The decision comes amidst news that US teen birth rates are spiking for the second year in a row. Those Bush era virginity pledgers are shifting smoothly into teen motherhood — the legacies of ignorance-only sex education and restricted access to and information about contraception.
The decision was prompted by a case, Tummino v. von Eschenbach, brought by the Center for Reproductive Rights (CRR) in 2005. The plaintiffs in the case were a grassroots groups called the Morning After Pill Conspiracy along with over 70 medical and public health organizations, scientists, and parents. For those who did not follow the case closely it’s worth reviewing not only how the Bushies imposed their theological agenda, but how they indifferently bent regulatory procedures. The administration ruthlessly ignored the facts and coerced FDA scientists to implement its anti-science agenda. According to a CRR press release, “Before its action on Plan B (emergency contraception) the FDA had never restricted a non-prescription drug based on a person’s age, nor had the Bush Administration ever been consulted by the FDA about an over-the-counter drug application. Depositions of senior FDA officials by the Center in 2006 indicated that the Bush Administration sought to unduly influence the agency during the Plan B application review process. Testimony also indicated that officials involved in the decision-making process were concerned about losing their jobs if they did not follow the administration’s political directives.” It was in other words, get with the program.
CRR continued: “Other evidence uncovered during the lawsuit showed that the agency repeatedly departed from its own established procedures during the FDA case, from filling the reproductive health committee with political “operatives” to making a decision to reject over-the-counter access to Plan B before completion of the standard review.”
For years, I’ve been following the right’s takeover of what had been a scientifically driven process. In researching a book, How the Pro-Choice Movement Saved America, I studied the violation of the FDA in detail. One fundamental thing I learned: anti-contraception crusaders were not just interested in limiting access for minors. Their true intent was to prevent all women from easy access to the pregnancy prevention method. Their more uncensored leaders, like Judie Brown of the American Life League, admitted as much, explaining, “the best thing the FDA can do now for the American women and their progeny is to take the next logical step and remove these pills for the market altogether.”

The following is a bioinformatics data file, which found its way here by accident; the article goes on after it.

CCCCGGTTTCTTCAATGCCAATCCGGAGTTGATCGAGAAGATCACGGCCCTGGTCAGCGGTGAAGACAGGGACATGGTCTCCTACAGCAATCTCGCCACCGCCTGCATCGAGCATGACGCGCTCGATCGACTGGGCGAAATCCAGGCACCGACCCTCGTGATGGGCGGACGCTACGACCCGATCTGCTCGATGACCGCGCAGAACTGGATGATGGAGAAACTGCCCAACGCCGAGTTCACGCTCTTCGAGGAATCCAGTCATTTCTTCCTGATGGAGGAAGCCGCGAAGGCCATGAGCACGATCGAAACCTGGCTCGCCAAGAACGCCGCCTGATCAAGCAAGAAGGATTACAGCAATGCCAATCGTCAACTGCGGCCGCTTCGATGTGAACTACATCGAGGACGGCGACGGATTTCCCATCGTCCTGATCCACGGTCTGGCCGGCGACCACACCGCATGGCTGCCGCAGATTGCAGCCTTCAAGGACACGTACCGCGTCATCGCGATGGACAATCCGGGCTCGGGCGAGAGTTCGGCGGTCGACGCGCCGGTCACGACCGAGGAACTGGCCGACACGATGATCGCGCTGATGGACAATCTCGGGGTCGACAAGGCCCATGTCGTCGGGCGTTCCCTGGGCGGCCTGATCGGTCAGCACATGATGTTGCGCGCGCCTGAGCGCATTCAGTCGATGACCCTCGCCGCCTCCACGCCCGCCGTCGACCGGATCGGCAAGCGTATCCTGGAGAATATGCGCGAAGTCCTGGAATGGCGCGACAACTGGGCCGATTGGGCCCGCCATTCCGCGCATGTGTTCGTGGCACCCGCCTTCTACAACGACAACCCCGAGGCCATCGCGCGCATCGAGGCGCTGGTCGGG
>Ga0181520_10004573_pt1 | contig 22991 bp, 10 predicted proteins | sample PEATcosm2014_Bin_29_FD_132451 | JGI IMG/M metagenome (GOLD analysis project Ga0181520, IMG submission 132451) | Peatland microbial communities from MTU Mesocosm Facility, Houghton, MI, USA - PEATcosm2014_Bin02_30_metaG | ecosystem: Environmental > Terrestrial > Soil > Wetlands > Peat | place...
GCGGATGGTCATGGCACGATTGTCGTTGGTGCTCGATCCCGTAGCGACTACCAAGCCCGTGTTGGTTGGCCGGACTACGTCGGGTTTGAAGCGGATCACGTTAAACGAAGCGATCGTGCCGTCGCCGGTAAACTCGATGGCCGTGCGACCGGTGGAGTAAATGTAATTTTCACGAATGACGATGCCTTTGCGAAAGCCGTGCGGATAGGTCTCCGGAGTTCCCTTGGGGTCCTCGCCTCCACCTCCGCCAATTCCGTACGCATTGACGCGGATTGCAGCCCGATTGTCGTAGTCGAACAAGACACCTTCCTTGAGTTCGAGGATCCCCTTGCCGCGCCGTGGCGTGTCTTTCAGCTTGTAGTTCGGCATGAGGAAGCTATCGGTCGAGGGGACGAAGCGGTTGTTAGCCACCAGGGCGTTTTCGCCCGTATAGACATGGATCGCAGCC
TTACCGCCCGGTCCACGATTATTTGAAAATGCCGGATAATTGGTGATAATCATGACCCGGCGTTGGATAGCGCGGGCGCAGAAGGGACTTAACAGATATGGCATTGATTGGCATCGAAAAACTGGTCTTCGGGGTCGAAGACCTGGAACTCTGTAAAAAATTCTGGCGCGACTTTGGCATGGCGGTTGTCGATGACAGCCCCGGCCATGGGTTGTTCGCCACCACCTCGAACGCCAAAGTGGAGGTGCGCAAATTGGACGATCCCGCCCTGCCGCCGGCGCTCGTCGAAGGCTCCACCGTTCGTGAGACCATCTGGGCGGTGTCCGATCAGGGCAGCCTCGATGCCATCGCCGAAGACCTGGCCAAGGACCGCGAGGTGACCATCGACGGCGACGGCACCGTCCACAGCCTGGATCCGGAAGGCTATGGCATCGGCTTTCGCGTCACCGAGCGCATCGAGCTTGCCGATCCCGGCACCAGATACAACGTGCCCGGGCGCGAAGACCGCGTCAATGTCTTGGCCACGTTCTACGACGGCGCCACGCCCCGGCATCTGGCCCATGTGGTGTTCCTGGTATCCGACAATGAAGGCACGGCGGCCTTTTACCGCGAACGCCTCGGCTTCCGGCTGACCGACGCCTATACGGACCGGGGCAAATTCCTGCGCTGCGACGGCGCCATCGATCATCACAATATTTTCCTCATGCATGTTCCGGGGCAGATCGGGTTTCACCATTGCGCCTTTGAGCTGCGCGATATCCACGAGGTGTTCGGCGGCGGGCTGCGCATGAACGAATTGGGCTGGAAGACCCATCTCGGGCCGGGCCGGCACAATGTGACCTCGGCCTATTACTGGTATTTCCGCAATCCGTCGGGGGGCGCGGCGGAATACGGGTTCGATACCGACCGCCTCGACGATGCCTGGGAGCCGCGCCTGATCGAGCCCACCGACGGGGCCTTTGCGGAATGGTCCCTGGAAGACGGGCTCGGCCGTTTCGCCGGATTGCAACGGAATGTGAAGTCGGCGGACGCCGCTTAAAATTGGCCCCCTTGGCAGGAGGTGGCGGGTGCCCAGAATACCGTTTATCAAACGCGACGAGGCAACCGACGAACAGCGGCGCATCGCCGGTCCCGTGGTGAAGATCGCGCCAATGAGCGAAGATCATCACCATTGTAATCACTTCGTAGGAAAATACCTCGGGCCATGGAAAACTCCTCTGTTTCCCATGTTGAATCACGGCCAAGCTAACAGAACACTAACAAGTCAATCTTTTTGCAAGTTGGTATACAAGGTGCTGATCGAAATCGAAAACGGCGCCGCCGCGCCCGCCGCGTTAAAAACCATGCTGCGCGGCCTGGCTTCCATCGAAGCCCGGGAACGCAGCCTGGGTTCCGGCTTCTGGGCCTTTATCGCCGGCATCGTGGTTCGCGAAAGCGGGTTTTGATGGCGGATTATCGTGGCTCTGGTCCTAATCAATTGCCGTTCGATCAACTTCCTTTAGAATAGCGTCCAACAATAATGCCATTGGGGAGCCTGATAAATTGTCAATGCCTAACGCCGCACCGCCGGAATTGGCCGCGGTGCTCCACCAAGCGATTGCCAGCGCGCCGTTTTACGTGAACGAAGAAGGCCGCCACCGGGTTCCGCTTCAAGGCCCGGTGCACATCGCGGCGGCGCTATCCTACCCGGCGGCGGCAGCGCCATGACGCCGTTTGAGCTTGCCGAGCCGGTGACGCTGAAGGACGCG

In the service of this goal, it seemed that nothing was off limits, not scientific integrity nor the will of the majority. The decision to limit minors’ access to emergency contraception was based on phony arguments put forth in particular by Bush appointee to the FDA panel, David Hager, a long-standing opponent of contraception. Hager’s supposed concern was that the proven usefulness of the medication would be overshadowed by 9 and 10 year olds who would “abuse” the drug, as if it were some sort of crack for kids. During the application review process, Hager called for unavailable research to quell his “concerns” that the drug would be abused by pre-teens. “The plans for introduction of Plan B into the non-treatment setting need more evaluation if it is going to be generalizably available to a nine year old regardless, a ten year old regardless of, you know; there’s no restriction,” Hager explained.
This line of argument shocked other panel members. One, Dr. Abbey Berenson, a professor of pediatrics and ob/gyn at University of Texas, countered, “I would just like to make a point that it is extremely rare that the nine or ten year old has menstrual cycles and so if we’re going to talk about adolescents, let’s talk about the mean age of menarche in this country is 12, and I can’t imagine where a nine-year-old would get $40 to go buy Plan B over the counter and who would buy it for this nine year old.”
The drug had been studied as part of the effort to determine whether EC was safe. Females from twelve to fifty had been sampled, including sixty-six between the age of twelve and sixteen years old. Adolescents understood 60 to 97 percent of the drug-product package directions and materials, at a comprehension level similar to that of women as a whole and one that easily met standards previously accepted for the approval of the other over-the-counter drugs.
Hager continued to create a straw man, or in this case, straw girl, that defenseless nine or ten year old, and then imagined that she was taken advantage of. It was an argument that none of his illustrious fellow panel members thought had merit. Hager nonetheless persisted: “Well I’m sorry, but there are young women that age [under twelve] who do start menstrual cycles and although the numbers aren’t large, it is enough of a concern that if there’s an 11-year old who is having a menstrual period and becoming sexually active, then she chooses to access this means of emergency contraception, and my only point is not the number. It’s that we don’t have any information available on that younger age population.”